“I made a comment to my older sister about the Arizona School Superintendent and how she supports boys wearing makeup and my sister responded “What’s wrong with boys wearing makeup? What are the consequences of encouraging boys to wear makeup?” I tried to answer but my sister wasn’t satisfied. How would you answer that?”
First, I don’t really care if men wear make up. I don’t personally choose to do that, but the cosmetic decisions of other men aren’t really my concern. I also don’t wear blue jeans so tight my cock and balls can’t breathe and look like frozen Han Solo in my pants, but that’s what young kids do. Their choice, not mine.
So far I don’t choose to dye my hair either. Maybe when I’m fifty I’ll reconsider that decision, but right now my plan is to just let my hair go gray. Until, that is, my wife leaves me and I have to pretend that I’m still young.
My point is, I really don’t get that worked up about people doing things in their private lives that don’t impact me directly in any way.
So my question is, why do you care about boys wearing make up? My experience has been that, in general, men do things that make it more likely that women will sleep with them. I tend to think women are less likely to sleep with men in make up than in men out of make up, but maybe I’m wrong.
Maybe there’s an entire ocean of pussy I’ve missed out on because I didn’t wear blush.
Roll the dice, kid, may the better (lipsticked) man win.
(It’s also important to note that when you do TV they put make up on you. I don’t put make up on myself for TV every day, but if I’m in a studio they do it for me. And I’m used to it and don’t think it’s that big of a deal).
Personally, I think people way overreact to what young kids do these days. When I was a kid my grandmother used to paint my fingernails. That was back in 1984 or so. I suspect today that would be considered a sign that I was gender nonconforming and it was some grand and important decision I’d made about my life. But back in 1984 it just meant I thought it was neat to have painted fingernails.
My point here is I think we, as parents, often wildly overreact to the things our kids do. I suspect that’s because we pay way more attention to our kids than people did fifty or sixty years ago. Certainly we pay way more attention than parents did 100 years ago or more. That means we way overcompensate and overanalyze our kids. The result is a huge collection of kids that are overparented.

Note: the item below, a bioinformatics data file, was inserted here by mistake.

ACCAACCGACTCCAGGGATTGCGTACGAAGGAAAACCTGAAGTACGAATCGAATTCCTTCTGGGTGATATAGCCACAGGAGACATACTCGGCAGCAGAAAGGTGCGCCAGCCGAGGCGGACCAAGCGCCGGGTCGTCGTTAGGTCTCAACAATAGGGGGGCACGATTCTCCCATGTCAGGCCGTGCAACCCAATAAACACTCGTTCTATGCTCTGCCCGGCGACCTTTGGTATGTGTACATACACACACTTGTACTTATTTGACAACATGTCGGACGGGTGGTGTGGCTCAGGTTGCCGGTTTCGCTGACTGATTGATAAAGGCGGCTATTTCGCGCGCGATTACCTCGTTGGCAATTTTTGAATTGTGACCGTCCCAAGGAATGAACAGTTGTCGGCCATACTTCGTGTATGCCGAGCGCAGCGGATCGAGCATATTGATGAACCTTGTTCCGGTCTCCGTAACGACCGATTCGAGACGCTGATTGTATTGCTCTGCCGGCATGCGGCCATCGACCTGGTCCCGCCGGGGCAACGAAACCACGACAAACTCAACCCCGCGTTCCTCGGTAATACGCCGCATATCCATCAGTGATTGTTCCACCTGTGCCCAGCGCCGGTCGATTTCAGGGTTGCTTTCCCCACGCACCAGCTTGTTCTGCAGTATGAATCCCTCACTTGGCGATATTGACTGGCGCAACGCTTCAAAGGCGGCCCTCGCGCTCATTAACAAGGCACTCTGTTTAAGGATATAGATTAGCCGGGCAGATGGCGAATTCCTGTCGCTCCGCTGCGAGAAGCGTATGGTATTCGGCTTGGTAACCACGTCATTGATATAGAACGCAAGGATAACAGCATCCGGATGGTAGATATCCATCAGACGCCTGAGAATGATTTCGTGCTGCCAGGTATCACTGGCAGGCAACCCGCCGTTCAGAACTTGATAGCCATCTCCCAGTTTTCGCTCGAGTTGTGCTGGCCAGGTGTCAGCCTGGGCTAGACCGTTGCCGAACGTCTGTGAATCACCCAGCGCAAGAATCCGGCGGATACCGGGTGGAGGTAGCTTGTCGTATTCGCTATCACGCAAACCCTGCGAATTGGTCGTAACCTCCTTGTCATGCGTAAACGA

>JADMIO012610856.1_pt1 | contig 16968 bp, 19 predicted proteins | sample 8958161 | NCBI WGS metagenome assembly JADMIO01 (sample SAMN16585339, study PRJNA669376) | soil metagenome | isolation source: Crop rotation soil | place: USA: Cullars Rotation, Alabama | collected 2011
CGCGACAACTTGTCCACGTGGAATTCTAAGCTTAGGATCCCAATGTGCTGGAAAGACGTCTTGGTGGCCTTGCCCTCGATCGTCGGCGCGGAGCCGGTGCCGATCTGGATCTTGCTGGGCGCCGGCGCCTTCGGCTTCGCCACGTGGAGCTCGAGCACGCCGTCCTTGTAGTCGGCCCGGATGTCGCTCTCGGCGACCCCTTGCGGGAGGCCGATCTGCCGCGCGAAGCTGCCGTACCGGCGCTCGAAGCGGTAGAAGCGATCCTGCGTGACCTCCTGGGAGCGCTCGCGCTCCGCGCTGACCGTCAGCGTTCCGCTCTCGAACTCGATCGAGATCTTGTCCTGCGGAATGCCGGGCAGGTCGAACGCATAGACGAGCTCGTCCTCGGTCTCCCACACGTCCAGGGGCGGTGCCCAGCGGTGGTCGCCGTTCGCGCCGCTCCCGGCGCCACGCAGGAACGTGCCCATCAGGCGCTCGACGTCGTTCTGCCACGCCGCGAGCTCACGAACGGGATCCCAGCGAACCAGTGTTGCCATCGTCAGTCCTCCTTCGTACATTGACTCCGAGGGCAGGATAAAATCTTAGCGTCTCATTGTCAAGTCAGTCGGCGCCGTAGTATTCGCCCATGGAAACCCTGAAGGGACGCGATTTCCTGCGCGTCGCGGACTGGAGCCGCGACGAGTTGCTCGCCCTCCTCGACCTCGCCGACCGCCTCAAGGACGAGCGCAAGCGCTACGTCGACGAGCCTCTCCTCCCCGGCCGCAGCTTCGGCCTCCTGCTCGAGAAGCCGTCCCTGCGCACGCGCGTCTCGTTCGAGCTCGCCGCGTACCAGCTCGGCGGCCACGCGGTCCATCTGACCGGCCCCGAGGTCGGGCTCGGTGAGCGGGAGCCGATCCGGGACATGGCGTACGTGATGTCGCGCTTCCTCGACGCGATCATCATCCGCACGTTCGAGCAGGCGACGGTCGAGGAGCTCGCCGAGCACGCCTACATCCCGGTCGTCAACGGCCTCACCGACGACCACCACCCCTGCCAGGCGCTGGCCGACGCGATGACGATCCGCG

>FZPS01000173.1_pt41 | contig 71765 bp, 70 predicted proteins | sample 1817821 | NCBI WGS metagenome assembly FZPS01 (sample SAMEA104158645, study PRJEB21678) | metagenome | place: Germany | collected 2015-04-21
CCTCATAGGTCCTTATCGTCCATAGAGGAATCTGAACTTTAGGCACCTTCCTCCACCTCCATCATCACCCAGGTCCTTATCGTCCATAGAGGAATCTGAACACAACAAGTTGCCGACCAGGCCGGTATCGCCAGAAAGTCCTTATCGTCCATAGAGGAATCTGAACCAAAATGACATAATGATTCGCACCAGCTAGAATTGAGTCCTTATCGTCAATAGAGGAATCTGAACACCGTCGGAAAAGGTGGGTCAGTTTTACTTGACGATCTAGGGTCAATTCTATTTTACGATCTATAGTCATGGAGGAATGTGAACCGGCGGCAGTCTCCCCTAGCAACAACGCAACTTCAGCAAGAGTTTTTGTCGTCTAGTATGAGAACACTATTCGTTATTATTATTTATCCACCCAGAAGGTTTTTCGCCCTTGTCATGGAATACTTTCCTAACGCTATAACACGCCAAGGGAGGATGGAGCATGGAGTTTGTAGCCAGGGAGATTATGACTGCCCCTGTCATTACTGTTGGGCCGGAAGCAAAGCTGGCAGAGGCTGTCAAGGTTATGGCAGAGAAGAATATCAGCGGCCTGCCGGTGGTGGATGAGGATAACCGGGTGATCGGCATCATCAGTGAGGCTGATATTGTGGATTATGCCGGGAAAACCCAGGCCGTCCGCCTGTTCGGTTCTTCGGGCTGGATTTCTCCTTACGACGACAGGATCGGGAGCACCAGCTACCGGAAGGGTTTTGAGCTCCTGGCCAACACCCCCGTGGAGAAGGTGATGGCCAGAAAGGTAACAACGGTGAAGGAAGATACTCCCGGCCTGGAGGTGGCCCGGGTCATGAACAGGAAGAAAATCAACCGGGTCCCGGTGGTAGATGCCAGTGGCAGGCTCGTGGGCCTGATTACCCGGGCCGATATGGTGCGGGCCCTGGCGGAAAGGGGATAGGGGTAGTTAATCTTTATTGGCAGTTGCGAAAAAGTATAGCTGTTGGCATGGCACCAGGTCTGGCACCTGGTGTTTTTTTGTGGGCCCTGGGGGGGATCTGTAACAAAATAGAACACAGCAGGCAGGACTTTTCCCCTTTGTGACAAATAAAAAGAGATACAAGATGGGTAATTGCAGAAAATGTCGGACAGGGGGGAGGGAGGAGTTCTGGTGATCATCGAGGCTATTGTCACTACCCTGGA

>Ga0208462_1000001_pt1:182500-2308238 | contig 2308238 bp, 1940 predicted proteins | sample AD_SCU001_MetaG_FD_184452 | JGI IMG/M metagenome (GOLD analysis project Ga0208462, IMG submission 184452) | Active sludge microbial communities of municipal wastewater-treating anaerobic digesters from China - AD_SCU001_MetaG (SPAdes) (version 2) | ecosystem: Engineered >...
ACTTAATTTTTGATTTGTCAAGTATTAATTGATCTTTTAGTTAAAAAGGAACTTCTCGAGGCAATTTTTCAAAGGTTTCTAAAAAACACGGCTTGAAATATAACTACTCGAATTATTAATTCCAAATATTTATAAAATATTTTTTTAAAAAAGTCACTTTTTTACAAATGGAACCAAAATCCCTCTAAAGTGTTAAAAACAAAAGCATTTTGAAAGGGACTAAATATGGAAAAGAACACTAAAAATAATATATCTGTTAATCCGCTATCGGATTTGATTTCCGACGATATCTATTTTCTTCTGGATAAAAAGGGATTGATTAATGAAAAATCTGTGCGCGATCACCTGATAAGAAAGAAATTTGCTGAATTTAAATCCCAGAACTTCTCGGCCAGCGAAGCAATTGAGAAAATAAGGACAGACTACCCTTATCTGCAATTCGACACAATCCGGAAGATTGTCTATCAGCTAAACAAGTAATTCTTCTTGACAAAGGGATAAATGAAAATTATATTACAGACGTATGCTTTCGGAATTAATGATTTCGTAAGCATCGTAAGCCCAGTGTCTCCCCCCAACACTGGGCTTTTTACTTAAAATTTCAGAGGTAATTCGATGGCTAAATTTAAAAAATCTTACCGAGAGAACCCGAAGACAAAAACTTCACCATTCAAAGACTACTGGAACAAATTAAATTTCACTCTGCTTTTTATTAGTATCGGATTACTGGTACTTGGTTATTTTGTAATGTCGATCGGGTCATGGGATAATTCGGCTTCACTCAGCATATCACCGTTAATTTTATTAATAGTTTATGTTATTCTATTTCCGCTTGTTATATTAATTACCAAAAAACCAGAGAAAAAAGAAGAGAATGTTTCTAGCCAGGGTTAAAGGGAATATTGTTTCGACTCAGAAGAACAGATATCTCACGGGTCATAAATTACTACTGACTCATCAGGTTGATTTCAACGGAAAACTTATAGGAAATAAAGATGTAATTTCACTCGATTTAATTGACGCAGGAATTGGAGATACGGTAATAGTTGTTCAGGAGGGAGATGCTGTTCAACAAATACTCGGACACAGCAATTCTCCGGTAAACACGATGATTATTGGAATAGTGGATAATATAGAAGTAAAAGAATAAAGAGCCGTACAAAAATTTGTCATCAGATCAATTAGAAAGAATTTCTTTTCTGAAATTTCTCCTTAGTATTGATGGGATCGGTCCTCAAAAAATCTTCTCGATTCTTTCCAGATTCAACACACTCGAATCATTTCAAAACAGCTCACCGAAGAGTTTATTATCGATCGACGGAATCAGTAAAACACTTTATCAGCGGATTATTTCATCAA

Now I’d guess in the grand scheme of things if you have to choose between overparenting and underparenting that overparenting is a better option, but it creates its own challenges, namely kids are terrified of the real world and unable to handle independence. Especially at ages when it would be common to be seeking independence.
I honestly think this is a big part of the coronavirus response. How many generations of American kids would have ever allowed themselves to be shut inside for months so they didn’t go outside and potentially get sick from a virus that is less deadly to them than the seasonal flu? Hardly any. I mean, this is madness.
But kids are terrified of the real world these days because their parents have sheltered them to such an extent.
I love my mom and dad, but when I went away to college I’d talk to them once or twice a week when I happened to be in my dorm and they called. (I didn’t have a cell phone in college). Nowadays it seems like kids are in constant contact with their parents.
As a parent, I don’t necessarily think that’s healthy. In fact, I think the less often your son or daughter calls you from college, the better their life is probably going.
So far my oldest son, who will turn 13 in January, doesn’t have his own cell phone. We’ve told him we’ll get him a phone when he gets to high school, but I’m not even that excited, honestly, about him having a cell phone then. Because I think it’s healthy for teenagers to develop independence from their parents and I think independence is harder to develop with phones.
Anyway, my point is, I think we are way overreacting to everything kids do. Most of the time their choices don’t signal fundamental life decisions in adulthood.
At some point my grandmother stopped painting my fingernails. I don’t remember how old I was when she stopped, probably six or seven years old, when I reached the age that I wasn’t interested in having painted fingernails any more.
I wasn’t a gender non-conforming kid making some grand statement with my painted fingernails. I didn’t view it as being very different than my grandfather putting shaving cream on my face and pretending to shave my face. When you’re a kid, it’s fun to pretend to be an adult.